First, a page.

Prevalence and Risk Factors Associated with Low Back Pain Among Health Care Providers in a District Hospital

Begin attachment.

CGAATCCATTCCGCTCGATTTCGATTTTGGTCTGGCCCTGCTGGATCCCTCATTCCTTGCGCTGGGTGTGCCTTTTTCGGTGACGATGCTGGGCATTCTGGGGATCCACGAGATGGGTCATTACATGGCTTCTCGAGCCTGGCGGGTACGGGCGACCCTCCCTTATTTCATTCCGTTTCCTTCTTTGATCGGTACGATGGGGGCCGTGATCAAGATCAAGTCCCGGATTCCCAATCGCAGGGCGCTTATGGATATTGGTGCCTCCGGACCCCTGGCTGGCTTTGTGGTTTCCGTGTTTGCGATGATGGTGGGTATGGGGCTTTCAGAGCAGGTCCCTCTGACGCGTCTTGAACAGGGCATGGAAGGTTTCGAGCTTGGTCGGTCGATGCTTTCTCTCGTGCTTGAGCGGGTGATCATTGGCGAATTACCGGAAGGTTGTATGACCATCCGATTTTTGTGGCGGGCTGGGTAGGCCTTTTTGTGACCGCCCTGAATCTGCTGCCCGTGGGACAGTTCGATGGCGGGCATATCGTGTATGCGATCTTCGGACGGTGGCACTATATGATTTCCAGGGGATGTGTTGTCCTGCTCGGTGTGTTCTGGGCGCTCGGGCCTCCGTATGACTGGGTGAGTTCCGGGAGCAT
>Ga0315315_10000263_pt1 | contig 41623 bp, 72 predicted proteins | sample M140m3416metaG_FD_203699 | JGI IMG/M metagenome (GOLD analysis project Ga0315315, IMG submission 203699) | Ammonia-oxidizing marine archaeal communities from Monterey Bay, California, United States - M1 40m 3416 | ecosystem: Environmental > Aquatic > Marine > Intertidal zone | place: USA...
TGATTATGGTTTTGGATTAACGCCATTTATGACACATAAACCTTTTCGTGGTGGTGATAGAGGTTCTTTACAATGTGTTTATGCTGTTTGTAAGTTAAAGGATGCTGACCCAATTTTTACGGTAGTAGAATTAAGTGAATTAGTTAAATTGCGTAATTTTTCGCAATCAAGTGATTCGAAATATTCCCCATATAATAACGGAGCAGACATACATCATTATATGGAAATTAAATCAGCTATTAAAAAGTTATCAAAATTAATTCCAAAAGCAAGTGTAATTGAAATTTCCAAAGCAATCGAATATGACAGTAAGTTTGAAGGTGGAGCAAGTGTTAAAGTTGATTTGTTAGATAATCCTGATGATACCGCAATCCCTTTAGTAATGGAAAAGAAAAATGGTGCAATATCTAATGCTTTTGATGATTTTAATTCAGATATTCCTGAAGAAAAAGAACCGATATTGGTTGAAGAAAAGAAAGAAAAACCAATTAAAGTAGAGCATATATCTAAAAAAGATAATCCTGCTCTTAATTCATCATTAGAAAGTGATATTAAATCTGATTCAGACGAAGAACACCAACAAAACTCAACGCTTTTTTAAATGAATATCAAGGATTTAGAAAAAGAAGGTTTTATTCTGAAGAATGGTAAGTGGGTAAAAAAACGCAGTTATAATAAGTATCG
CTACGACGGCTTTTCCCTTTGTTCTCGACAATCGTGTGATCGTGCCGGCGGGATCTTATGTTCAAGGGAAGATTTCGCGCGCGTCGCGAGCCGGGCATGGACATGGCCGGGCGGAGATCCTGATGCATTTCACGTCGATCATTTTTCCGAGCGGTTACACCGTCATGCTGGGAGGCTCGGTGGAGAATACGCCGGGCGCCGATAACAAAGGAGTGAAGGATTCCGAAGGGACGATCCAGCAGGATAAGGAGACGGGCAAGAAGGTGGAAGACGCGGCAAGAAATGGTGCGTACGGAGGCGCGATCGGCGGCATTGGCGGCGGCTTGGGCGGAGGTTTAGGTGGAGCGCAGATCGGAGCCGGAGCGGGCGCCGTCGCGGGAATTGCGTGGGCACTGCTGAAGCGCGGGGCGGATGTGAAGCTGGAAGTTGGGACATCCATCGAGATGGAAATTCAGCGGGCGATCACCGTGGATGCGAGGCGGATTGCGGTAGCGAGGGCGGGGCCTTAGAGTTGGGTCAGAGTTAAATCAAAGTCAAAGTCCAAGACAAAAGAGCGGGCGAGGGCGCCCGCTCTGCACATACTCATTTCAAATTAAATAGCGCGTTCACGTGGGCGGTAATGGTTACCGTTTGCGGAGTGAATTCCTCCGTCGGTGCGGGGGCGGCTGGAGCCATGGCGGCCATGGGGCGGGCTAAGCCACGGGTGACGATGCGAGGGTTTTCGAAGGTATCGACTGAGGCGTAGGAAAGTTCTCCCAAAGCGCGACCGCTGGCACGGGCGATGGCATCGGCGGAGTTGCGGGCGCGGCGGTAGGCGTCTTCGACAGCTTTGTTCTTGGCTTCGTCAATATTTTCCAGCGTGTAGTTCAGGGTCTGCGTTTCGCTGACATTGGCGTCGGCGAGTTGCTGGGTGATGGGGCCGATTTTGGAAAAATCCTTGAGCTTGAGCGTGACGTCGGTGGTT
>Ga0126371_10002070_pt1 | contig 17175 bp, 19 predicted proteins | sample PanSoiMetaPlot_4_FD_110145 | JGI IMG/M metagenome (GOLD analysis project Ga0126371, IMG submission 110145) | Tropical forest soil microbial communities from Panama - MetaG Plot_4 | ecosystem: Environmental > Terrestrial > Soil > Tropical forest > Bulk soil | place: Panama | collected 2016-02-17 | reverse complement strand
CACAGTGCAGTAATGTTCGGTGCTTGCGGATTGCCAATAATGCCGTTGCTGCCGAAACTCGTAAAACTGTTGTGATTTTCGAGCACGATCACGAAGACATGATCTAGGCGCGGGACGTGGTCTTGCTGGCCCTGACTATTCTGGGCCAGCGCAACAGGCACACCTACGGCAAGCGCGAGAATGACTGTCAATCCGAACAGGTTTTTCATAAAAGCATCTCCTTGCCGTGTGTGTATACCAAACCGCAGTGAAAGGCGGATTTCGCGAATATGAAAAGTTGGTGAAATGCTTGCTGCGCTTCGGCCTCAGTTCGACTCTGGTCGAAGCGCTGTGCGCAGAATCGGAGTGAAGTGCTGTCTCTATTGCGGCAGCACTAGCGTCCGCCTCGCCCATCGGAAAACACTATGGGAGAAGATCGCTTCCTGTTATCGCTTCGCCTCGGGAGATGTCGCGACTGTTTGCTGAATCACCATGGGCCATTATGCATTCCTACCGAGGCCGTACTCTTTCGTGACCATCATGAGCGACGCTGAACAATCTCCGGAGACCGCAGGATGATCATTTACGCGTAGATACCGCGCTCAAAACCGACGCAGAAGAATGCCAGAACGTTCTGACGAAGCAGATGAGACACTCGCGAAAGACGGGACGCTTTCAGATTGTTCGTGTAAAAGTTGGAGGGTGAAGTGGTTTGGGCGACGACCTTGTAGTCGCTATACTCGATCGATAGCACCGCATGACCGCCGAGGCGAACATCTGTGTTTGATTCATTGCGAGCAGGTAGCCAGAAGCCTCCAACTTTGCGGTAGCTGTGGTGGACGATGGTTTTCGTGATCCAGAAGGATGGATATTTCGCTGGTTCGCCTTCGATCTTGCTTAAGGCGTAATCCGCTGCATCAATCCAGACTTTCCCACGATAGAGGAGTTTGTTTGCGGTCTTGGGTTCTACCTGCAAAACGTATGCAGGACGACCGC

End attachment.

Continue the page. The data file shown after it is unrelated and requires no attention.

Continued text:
Study design: A cross-sectional study among health care providers working at one hospital. Objective: To investigate the prevalence, the consequences and the risk factors associated with low back pain (LBP) among hospital staff. Materials and Methods: The study sample consisted of 931 health care providers who answered a pre-established questionnaire including 30 items in two languages. Results: The cumulative life-prevalence of LBP was 72.5% and the yearly prevalence was 56.9%. Chronic LBP prevalence was noted 5.1% of the cases. Treatment was sought in 34.1% of LBP sufferers and 7.3% required sick leave or absence from work due to LBP. Risk factors associated with LBP were professional categories, bad body posture, lifting objects or patients and the increased levels of lifting, levels of job satisfaction and stressful job demands. Conclusion: There was a high prevalence of LBP among hospital staff, resulting in significant medical and socio-professional consequences. Many risk factors were identified that would necessitate multidisciplinary involvement to reduce the LBP incidence and related costs.
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